50These talks and discussions with insiders convinced Luca that the insiders can evolve and change their practices. After one year of talks and his experiences with the insiders, Luca decided to directly talk to his boss about his vision, as he wanted to convince him that Sutton could be more active in the defense of animals and plants without deteriorating its business.
What struck me was his expression that we no longer can exploit forests as we used to do it in the XXth century. Putting ecology in our business, I find it extra. He has strong convictions and I think that we can no longer work in the forestry business nowadays without a sustainable vision. He is right to push us in this direction.
52Luca’s transformation initiatives led insiders and Sutton’s manager to think and develop new ideas related to the mission of the firm. Sutton’s manager was convinced that he had to change and adapt the business practices to integrate environmental issues. He asked Luca and his colleagues to explore with him new possibilities regarding Sutton’s mission, competences and business activities. Luca and the insiders started to implement exploration activities that took two forms: conception and testing of a new organizational role inside Sutton.
53After several weeks of discussions between Luca and his colleagues, the outlines of a new organizational role were formed: the role of a forest animator, which consisted of developing and commercializing an activity to discover and sensitize citizens to the ecological issues in forests. Luca and his colleagues identified the competences in terms of marketing and environmental knowledge as well as the new managerial tools (leaflets, compasses, books and digital tablets) required for the new role. They also investigated how the organizational structure of Sutton should evolve to develop better internal and external interactions with customers.
They defined a new target of customers and proposed tourist structures. Good idea I had a rather good knowledge of them. I helped Luca to get in touch with them to test his idea [...]. We also decided to directly link his animation forest activity to me. He convinced us that it was strategic.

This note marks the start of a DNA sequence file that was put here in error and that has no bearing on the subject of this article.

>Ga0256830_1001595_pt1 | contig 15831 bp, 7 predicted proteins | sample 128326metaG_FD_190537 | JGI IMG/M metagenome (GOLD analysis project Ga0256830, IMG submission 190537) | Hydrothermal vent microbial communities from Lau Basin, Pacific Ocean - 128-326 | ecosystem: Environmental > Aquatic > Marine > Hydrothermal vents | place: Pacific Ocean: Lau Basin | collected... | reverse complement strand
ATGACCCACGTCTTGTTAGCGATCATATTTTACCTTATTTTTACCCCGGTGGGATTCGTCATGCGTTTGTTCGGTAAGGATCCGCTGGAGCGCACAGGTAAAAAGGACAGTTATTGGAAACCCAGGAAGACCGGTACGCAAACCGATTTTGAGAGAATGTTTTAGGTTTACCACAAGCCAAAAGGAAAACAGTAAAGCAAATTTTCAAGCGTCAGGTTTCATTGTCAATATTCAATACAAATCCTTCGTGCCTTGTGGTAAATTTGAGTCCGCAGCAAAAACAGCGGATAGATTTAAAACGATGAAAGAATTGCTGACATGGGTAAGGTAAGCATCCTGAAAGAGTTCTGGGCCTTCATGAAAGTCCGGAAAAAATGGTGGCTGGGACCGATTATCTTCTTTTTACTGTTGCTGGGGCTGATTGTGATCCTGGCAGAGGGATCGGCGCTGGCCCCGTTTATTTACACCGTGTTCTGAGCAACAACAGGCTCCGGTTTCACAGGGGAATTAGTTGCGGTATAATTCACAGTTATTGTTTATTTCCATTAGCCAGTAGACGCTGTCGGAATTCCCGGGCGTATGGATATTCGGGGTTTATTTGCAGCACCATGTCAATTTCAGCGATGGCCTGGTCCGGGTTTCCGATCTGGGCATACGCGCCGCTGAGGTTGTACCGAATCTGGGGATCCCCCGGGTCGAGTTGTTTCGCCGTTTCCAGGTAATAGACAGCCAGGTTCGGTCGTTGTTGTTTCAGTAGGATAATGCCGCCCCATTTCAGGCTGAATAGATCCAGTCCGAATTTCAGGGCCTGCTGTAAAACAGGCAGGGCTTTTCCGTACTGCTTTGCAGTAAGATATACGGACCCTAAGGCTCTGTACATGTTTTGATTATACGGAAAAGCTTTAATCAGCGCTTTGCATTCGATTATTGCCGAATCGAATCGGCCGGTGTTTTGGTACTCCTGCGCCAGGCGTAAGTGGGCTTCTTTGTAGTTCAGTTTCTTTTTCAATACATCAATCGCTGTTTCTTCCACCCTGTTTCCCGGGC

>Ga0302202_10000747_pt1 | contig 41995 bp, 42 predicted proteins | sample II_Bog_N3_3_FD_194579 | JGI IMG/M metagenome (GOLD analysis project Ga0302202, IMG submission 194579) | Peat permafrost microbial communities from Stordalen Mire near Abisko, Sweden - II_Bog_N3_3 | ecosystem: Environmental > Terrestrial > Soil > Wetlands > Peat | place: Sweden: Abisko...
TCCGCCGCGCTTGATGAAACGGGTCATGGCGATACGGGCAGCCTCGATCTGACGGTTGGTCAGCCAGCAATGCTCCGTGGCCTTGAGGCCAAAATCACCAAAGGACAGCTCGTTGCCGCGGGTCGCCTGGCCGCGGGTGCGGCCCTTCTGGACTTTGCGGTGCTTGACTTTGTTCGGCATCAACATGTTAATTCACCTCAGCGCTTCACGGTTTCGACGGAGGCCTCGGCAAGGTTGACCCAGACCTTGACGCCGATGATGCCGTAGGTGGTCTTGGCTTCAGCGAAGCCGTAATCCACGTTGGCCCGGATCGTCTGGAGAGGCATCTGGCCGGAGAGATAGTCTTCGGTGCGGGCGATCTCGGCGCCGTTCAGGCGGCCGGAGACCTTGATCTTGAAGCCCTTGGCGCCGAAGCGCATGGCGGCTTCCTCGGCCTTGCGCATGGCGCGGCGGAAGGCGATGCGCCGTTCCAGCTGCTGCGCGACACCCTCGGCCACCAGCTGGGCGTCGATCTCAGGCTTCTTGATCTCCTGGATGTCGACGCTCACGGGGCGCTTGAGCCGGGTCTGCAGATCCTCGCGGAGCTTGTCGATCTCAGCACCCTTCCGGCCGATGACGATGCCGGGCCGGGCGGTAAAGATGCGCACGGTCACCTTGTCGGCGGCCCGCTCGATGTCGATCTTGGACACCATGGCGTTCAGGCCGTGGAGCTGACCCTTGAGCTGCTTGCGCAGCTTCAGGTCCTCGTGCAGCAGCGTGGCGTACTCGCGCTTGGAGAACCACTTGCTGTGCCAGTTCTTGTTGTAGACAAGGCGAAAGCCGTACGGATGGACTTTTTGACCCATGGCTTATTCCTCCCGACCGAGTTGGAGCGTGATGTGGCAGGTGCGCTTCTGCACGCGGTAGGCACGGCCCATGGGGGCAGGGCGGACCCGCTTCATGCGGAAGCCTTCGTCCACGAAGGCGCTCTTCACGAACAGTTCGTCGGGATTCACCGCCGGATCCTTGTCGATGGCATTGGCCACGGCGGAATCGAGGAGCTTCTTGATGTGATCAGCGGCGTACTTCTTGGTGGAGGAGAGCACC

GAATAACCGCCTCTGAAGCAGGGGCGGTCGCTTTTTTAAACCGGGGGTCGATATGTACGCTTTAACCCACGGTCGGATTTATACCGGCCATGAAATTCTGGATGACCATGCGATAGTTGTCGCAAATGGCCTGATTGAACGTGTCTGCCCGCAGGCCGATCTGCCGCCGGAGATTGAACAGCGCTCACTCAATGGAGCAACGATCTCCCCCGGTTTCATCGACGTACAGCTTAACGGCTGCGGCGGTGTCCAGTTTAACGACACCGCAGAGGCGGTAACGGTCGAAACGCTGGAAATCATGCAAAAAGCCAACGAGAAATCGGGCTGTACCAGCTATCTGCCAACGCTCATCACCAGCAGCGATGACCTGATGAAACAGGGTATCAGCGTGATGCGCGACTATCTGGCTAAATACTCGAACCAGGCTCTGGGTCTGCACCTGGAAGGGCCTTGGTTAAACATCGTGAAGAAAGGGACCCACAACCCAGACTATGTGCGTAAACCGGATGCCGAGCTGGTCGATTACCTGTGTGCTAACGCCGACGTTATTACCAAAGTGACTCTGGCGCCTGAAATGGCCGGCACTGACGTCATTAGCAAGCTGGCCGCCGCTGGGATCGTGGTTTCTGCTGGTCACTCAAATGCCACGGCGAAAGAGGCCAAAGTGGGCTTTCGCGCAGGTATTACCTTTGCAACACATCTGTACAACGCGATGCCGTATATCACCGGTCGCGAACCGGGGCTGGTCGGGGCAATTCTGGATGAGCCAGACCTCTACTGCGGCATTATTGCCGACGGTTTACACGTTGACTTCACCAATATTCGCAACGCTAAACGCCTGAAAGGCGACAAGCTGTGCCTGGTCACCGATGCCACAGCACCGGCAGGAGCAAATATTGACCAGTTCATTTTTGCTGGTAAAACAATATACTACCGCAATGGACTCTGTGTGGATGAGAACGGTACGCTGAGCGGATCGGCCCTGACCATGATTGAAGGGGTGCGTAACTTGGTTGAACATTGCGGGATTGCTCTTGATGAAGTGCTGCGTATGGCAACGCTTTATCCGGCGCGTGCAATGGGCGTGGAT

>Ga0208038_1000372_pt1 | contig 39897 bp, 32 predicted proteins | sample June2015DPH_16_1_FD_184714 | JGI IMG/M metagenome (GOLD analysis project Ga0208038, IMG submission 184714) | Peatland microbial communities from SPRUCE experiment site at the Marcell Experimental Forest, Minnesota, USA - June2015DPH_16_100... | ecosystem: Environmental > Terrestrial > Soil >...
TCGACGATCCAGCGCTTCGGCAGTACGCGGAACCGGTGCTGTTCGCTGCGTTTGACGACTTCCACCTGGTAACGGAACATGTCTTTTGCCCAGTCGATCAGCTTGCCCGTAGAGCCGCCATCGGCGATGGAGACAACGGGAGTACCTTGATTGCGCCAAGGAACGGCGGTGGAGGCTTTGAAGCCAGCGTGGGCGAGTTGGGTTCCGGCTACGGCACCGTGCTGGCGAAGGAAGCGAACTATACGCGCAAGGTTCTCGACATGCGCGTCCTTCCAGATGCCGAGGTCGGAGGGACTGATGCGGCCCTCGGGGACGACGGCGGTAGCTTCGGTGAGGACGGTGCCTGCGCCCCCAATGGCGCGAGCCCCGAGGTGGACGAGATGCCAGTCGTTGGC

55Insiders’ exploration activities continued and moved to a testing phase after an important meeting with Luca when he presented his project to the manager and insiders. Following this meeting, Sutton’s manager decided to allocate resources and provide time to Luca for starting a new role.
Since the arrival of Luca one year and a half ago, we talked a lot about environmental issues. His idea of forest animation was interesting, but we needed evidences of its relevance for Sutton. Luca made a market survey and crafted a sort of business plan. After his presentation, we decided to go for it. We gave him time and resources to develop and give consistency to his idea.
57Since the meeting, Luca performs two roles. He continues to work as a forest technician and has started his project of forest animation. Insiders give advice and participate in different activities to improve his role. Through this complementary set of exploration activities, the insiders and newcomers jointly and actively participate in the creation of the role of forest animator and the reconfiguration of Sutton’s mission. The insiders and Luca jointly changed the organizational structure and developed new competences and behavioral norms. They also constructed new internal and external interaction patterns with new stakeholders and introduced a new cultural value in the organization—ecology—associated with Luca’s new organizational role.
I know that the first year was difficult for him. He told me that he wanted to leave Sutton. He is very determined. He forced us to ask new questions and transform our activity. It is very positive for Sutton. Forest animation could be a huge success.
59When newcomers start new positions, it is not easy and obvious for them to act in ways that are consistent with the behaviors, beliefs and relational norms associated with their organizational roles. The maintenance of an organizational role necessitates efforts and complementary activities enforced separately and sometimes jointly by newcomers and insiders. Learning activities open the socialization process and allow newcomers to acquire the necessary technical, social and hierarchical dimensions associated with their roles. Newcomers play a central role in this learning dynamic, but learning is necessarily incomplete and newcomers deliberately or inadvertently take initiatives that transform some aspects of their roles and introduce breaches. When insiders consider that these breaches improve the role without changing its foundations, they can lead to tests and trials for role negotiation and improvements. However, if these breaches are perceived as disruptive, insiders enforce policing activities to encourage newcomers to comply with what is expected. The maintenance of organizational roles in ESFs appears as a complex process with a mix of learning, improvements and compliance pressures that can destabilize newcomers.
60The socialization of Luca at Sutton shows that insiders can accept newcomers’ transformation initiatives as sources of positive change and start an exploration dynamic. Interactions and entanglement between newcomers’ and insiders’ transformation activities lead to the creation of a new organizational role. Newcomers are agents of change and push insiders to explore new possibilities. Socialization processes may lead to important innovations and reconfigurations. Socialization processes in ESFs appear as ambidextrous processes during which insiders and newcomers not only exploit newcomers’ transformation activities for existing roles but also for exploring and creating new ones.